DC: There’s a strong sense in this novel that the practice of consensual BDSM is still, for many people, a misunderstood and closeted lifestyle. Given the huge mainstream success of E.L. James’s Fifty Shades of Grey a full seven years ago, why do you think this is still the case?

WH: There are a few reasons. First, the LGBTQ community has been pushing for acceptance in many forms for a long time, but the movement around coming out, to help reduce isolation and increase LGBTQ visibility and pride dates back to the 1980s. That’s thirty plus years of work on acceptance, and there’s still a gap compared to heteronormative standards. Seven years to make inroads into BDSM acceptance is a small blip by comparison.

Also consider the Diagnostic and Statistical Manual of Mental Disorders (commonly known as DSM), Homosexuality was removed as a disorder in 1987. By comparison, BDSM wasn’t removed from the DSM until 2013. That means that up until this decade, the majority of mental health professionals were still treating BDSM as a mental health issue.

Secondly, Fifty Shades and similar material is focused primarily in titillating the reader. At best, it might help people bond over the fantasy of BDSM, but it does nothing to promote the acceptance or normalization of real-life BDSM practices.

Thirdly, even with the long struggle of the LGBTQ community for acceptance, homosexual romantic love still looks essentially like love: people often couple up, they marry, they eat breakfast together, they kiss, they make love, they walk the dog together. They do all the normal things that any couple does. I think this is part of the reason why children don’t think twice about homosexual couples. I don’t mean to take away from the uniqueness of an LGBTQ experience — I’m sure there are many nuances that are different — but the basic relationship framework is more or less the same as what you’d find in a heterosexual relationship.

By comparison, a BDSM relationship is very different and especially looks very different from the outside. Bondage, dominance and submission, sadomasochism, the rituals of BDSM — these are not found in most romantic relationships. From the outside, the naive observer might confuse what they’re seeing with some form of abuse. The road to destigmatization of kink requires much more education.

DC: That’s something I found fascinating about your novel. The BDSM relationships portrayed in Kill Switch are loving, nurturing, and playful. This is very different to the widespread image of BDSM as a brutal and perverse practice, a perception which I believe began with De Sade, was reinforced by the sensational 1960s book The Velvet Underground, and lingers today even after the success of Fifty Shades. Where’s the truth here?

WH: Relationships of all kinds, not just kinky ones, come in a broad spectrum, ranging healthy to unhealthy. At one end of the spectrum, people in a relationship enhance each other’s lives, encouraging them to flourish, and to be healthier and happier than they could be on their own. This is loving and nurturing. At the other end of the spectrum, people in a relationship can do real mental and physical harm to each other. This is brutal and perverse.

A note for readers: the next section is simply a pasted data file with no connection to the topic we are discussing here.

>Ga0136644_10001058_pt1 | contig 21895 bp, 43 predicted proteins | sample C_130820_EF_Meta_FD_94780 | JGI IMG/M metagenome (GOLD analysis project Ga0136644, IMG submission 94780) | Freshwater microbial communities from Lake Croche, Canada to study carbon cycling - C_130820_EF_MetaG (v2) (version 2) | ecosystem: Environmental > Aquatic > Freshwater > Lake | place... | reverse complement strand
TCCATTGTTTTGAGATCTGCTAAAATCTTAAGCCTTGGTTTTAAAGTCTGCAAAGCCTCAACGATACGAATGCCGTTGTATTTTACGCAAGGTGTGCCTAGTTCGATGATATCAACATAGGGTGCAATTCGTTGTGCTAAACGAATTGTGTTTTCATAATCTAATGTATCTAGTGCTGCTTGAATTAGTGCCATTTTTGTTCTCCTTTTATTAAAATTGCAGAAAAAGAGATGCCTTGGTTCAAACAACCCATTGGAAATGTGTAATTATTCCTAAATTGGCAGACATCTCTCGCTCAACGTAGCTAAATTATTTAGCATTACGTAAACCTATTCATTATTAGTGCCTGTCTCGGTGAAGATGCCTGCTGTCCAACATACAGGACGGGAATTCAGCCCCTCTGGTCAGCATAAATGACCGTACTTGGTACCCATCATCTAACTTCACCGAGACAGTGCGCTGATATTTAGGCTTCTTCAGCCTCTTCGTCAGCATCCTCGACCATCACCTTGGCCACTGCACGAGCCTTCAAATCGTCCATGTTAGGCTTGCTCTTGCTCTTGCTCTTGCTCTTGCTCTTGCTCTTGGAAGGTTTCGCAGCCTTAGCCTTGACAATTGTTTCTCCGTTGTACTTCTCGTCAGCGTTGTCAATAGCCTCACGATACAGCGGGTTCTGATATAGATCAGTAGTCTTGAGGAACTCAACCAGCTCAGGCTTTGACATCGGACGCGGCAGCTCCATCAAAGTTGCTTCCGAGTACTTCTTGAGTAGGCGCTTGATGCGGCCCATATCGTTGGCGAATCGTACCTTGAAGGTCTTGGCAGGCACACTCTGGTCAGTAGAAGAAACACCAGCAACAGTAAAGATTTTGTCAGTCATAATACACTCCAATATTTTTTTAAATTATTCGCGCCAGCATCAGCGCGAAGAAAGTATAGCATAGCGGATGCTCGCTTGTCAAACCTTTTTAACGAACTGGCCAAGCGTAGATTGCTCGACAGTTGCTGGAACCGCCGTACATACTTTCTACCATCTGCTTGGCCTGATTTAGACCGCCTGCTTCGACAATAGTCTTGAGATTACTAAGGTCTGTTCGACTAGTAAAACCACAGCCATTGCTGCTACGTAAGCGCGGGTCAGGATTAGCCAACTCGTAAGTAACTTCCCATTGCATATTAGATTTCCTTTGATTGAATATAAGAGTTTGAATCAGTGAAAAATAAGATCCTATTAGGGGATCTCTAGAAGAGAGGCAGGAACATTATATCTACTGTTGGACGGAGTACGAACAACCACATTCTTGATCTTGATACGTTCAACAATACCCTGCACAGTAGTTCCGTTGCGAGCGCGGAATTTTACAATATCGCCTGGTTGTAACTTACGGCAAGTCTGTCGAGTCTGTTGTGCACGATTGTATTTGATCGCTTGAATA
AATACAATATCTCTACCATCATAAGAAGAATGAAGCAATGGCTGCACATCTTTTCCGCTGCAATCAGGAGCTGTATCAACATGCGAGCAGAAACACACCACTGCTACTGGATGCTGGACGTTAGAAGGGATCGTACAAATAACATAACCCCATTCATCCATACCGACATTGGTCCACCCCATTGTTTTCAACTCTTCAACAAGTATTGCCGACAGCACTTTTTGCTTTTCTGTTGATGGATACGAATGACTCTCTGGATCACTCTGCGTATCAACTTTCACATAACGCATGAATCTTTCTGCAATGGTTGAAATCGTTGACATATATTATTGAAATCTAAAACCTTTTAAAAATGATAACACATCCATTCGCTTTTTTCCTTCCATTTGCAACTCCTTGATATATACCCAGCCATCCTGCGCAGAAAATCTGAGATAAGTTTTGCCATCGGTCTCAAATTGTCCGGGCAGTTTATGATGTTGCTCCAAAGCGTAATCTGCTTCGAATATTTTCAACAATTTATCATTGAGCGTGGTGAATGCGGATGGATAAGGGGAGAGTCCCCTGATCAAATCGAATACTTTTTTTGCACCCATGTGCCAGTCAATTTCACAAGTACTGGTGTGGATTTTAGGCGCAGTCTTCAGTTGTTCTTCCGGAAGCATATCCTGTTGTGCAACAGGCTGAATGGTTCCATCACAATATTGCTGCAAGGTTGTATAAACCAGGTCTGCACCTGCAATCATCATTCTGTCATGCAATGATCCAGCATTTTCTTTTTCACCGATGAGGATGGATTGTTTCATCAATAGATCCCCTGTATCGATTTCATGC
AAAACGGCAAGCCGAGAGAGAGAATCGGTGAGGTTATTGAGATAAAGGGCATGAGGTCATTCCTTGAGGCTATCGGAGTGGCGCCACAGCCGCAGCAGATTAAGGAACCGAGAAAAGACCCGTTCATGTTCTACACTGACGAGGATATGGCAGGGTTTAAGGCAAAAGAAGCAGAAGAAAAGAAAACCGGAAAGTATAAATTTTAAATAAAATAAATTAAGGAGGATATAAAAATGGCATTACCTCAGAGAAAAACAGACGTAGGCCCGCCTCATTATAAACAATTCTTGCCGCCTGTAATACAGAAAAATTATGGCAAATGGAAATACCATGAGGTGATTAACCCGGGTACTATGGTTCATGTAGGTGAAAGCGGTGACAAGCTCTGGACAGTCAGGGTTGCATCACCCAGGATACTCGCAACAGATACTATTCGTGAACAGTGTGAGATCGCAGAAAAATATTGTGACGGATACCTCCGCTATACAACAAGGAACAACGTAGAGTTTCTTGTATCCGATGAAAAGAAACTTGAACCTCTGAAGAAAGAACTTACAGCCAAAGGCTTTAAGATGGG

BDSM relationships are no different. BDSM itself does not make a relationship healthy or not. It’s the mental and emotional health and skills of the people who are in the relationship that dictate the health of the relationship.

Healthy BDSM relationships are characterized by a great deal of communication, including especially the identification of each person’s needs and the explicit goal of meeting each person’s needs directly or by setting up the underlying conditions to allow them to meet their needs themselves.

In particular, BDSM relationships are very playful. In fact, kinky people call the very essence of what they do playing. (To be clear, people who take a 24/7 or lifestyle approach to BDSM also do activities that fall outside the realm of play, but even these folks also have designated playtime.) How many non-kinky folks specifically make play a core part of their relationship?

DC: I know this book took you over two years to write. Reconciling such apparently disparate plot elements as privacy, a free internet, and sexual lifestyle choices — which you succeed in doing brilliantly, by the way — must have been difficult, even for an author with five previous novels under his belt. Were there times when you thought you couldn’t pull off it off? Any aha! moments you’d like to share?

WH: Oy. I’m still not sure I pulled it off. I see the connections between all the themes, but I worry about whether others will. With this book, more than any other, I still felt like there was so much more to say. For example, I wanted to convey the intersectionality of what it means to be poly and kinky and queer and a woman working in tech, but I didn’t manage to capture that on the page. And I have never felt like a greater imposter than when trying to write a scene with two women having sex. Keeping the balance between tech and relationships and kink was also a juggling act. In order to keep the book from growing without bound, I had to focus the tech a little more narrowly then I usually do. I kept the core elements of the primary tech plotline (creating a new distributed, secure Internet architecture), but I had to keep the secondary tech plot aspects (such as hacking and surveillance technology) lighter than usual to make room for additional topics.

DC: Today, privacy and a free Internet seem to be lost causes. With an entire generation with little expectation of privacy or the sense of personal freedoms which anyone over, perhaps, thirty-five grew up with now coming to maturity, do you think we have any hope of ever regaining either?

WH: Let me answer with a little anecdote.